i do so so so enjoy your blogs. I kinda wish you saw a play/film/funny incident everyday so i could have a new enjoyable blog to read at night as i drink my nightly glass/bottle of vino to get me through that weird pre-sleep phase where suddenly every anxiety you have about the world, your life and the true nature of everything is unleashed (like the opening of pandora's box right in the middle of your head). Anyway, I'm plugging a show i have written and directed as a masters student at VCA called 'Acts Of Deceit Between Strangers In A Room', which opens tuesday 9 sep. It's kind of an adaptation of a novel of Giovanni's Room by James Baldwin. I think it might be better then a Johanna Murray Smith play...but then again it might be a really bad piece of student theatre thrown under pretty lights. Which is an awful lot like a Johanna Murray Smith play, I guess. So please try and come along, I promise to keep reading your blog even if you don't mention my play at all, and even if you absolutely rip it to shreds. In an amusing and charming way.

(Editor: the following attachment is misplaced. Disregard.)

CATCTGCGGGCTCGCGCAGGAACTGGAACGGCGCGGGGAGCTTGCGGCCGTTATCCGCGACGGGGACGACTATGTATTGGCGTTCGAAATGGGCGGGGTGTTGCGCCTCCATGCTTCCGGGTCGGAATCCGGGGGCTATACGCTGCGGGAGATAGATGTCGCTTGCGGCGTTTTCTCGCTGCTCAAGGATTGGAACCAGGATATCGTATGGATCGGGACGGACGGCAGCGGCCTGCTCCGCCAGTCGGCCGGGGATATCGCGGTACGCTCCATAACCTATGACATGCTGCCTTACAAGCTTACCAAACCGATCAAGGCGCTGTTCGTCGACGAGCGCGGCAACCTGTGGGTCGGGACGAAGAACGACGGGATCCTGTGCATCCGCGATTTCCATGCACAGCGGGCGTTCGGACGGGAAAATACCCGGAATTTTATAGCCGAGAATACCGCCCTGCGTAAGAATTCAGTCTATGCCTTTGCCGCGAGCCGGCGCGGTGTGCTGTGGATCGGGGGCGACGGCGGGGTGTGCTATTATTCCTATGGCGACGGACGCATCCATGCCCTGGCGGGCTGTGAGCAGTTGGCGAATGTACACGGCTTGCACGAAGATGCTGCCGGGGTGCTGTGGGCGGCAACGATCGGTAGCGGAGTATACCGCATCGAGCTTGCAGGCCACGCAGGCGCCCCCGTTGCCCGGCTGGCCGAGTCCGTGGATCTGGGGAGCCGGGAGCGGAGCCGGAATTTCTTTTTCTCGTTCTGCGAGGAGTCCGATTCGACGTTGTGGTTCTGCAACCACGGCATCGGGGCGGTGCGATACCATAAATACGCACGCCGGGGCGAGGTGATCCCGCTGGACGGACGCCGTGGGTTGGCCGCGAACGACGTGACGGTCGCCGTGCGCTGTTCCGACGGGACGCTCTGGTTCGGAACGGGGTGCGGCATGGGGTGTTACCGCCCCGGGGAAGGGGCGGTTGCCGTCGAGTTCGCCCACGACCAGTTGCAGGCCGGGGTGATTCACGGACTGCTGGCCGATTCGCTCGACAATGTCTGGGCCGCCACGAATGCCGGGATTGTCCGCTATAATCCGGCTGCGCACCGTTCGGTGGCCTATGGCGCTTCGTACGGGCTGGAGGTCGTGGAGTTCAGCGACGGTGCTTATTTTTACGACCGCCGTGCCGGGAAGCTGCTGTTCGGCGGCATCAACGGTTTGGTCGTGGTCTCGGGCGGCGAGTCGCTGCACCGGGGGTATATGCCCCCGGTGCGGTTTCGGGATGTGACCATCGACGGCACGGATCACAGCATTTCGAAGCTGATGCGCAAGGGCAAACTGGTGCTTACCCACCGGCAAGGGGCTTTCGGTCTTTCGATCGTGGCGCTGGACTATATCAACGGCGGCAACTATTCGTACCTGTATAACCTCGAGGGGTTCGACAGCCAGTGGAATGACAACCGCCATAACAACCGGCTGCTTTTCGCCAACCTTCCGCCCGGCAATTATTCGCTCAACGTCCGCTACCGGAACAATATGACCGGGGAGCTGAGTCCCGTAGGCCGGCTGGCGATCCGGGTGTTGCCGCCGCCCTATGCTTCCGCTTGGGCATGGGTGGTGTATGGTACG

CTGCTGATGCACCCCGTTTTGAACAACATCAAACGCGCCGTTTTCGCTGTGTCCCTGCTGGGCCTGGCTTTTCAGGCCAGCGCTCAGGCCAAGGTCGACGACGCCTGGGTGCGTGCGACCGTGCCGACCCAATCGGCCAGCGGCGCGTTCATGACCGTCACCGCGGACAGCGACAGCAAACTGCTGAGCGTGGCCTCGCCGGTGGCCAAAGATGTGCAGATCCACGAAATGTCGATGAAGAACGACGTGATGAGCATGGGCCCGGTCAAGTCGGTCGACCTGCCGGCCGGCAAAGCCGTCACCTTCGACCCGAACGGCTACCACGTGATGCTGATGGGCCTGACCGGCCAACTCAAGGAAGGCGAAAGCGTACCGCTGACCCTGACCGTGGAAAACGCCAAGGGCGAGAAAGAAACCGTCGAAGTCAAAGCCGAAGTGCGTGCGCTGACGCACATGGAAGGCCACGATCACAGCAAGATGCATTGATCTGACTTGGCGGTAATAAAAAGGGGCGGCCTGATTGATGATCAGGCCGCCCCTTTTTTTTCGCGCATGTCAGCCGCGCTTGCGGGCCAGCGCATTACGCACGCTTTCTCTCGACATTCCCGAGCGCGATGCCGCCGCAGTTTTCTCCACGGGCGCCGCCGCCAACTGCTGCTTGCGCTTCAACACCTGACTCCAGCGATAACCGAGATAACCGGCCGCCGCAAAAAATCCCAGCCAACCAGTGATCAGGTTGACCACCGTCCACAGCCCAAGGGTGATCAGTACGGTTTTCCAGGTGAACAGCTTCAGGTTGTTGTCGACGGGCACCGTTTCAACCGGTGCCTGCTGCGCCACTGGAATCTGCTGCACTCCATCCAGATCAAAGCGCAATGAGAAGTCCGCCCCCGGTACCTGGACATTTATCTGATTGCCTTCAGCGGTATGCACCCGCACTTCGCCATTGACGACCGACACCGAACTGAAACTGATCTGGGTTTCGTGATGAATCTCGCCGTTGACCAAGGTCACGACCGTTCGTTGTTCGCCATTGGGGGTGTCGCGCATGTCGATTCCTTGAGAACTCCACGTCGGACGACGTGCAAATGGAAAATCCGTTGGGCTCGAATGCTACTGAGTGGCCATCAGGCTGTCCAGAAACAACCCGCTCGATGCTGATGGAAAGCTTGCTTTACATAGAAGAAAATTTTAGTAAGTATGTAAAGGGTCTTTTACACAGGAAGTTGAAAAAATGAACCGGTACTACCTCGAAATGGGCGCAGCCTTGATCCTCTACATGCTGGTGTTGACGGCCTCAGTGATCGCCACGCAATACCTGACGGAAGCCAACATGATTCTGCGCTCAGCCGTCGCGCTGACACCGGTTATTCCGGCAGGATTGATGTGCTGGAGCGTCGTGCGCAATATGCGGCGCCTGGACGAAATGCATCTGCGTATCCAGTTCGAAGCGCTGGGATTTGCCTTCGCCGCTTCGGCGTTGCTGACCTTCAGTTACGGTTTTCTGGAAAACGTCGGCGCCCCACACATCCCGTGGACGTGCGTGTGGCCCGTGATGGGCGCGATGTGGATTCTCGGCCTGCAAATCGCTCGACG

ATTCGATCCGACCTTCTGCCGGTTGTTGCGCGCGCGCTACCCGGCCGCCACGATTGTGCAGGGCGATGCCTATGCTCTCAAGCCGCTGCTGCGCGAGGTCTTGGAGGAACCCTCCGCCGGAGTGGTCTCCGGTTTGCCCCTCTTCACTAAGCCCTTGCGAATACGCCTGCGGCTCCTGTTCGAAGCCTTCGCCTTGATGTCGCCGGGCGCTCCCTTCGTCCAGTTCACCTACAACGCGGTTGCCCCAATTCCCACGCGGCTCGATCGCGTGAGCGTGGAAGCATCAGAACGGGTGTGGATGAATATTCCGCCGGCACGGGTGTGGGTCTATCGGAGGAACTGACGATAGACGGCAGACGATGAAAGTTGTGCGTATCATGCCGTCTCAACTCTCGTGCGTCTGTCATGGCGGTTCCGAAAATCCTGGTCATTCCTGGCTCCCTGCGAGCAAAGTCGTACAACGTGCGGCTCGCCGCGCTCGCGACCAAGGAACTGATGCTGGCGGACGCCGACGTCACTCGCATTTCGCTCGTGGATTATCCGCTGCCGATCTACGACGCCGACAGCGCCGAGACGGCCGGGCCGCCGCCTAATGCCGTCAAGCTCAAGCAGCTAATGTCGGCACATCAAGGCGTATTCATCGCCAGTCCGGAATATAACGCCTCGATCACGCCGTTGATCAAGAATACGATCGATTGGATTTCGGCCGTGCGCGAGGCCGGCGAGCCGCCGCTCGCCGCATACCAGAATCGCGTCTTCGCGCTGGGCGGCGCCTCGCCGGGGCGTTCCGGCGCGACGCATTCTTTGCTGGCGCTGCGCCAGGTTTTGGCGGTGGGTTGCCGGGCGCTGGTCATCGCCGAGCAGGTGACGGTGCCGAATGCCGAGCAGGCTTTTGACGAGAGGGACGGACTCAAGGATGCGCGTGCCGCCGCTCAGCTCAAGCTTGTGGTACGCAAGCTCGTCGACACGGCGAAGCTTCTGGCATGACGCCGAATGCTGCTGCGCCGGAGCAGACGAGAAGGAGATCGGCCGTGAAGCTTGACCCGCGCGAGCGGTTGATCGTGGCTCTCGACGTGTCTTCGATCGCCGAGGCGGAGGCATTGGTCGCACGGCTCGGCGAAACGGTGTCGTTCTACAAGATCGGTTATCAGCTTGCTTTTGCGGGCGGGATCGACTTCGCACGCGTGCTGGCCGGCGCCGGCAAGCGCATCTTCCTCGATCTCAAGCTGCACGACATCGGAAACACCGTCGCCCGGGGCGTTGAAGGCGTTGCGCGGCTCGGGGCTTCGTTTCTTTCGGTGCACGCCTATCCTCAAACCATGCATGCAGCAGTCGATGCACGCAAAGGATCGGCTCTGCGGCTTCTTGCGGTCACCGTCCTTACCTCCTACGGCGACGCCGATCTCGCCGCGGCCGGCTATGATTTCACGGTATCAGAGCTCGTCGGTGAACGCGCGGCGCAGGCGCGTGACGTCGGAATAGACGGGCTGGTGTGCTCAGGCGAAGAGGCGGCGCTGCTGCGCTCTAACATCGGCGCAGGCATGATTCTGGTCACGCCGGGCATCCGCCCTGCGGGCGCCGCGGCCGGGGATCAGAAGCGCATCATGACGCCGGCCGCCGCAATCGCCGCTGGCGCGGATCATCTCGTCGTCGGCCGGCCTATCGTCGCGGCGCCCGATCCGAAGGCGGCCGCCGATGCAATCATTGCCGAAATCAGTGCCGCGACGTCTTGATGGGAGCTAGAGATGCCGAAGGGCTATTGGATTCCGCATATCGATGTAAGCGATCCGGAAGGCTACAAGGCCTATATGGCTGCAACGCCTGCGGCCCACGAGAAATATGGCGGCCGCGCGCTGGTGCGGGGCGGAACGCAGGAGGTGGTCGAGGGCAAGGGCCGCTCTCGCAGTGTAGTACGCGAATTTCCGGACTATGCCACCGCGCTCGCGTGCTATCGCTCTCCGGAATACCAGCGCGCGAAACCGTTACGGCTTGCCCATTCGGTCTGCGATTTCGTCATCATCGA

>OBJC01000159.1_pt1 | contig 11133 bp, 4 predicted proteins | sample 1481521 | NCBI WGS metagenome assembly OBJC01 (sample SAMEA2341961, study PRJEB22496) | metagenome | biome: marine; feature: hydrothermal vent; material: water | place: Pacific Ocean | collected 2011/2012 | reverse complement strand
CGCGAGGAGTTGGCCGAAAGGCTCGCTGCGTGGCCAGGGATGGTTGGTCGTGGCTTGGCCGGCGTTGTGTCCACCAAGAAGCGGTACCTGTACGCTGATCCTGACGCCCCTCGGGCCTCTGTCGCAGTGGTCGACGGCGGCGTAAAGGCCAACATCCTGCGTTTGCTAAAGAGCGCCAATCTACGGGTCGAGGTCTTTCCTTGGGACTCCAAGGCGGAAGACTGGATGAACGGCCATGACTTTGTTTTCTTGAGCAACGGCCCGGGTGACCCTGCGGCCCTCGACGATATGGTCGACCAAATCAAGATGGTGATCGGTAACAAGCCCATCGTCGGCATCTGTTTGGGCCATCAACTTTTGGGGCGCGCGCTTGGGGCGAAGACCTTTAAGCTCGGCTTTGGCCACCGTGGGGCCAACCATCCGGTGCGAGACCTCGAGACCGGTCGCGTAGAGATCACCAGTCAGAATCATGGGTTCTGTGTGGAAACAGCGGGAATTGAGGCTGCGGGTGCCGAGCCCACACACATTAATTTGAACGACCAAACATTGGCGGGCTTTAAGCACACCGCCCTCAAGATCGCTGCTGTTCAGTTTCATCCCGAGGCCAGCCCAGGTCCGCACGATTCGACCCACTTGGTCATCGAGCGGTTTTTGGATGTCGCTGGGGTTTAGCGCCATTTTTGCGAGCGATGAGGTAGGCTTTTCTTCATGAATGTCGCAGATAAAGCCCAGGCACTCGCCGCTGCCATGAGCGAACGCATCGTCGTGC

Jess said...

I LOVED THIS SO MUCH, J-BOMB.

Thinking about how, as a child, I used to take a running leap to jump onto my bed in case there were monsters lurking underneath hoping to catch some ankle, and later hearing that others did the same thing

I did it, too.

I also reacted at "turst", and then laughed heartily when I reached 37 on the list.

x

angie said...

i also love adzuki beans

x

Chris Boyd said...

Billie is 90 today. (26 actually.)

Her middle name is Paul. Turst me.

"Because we want to, because we want to..." is a bit of a spirit lifter too.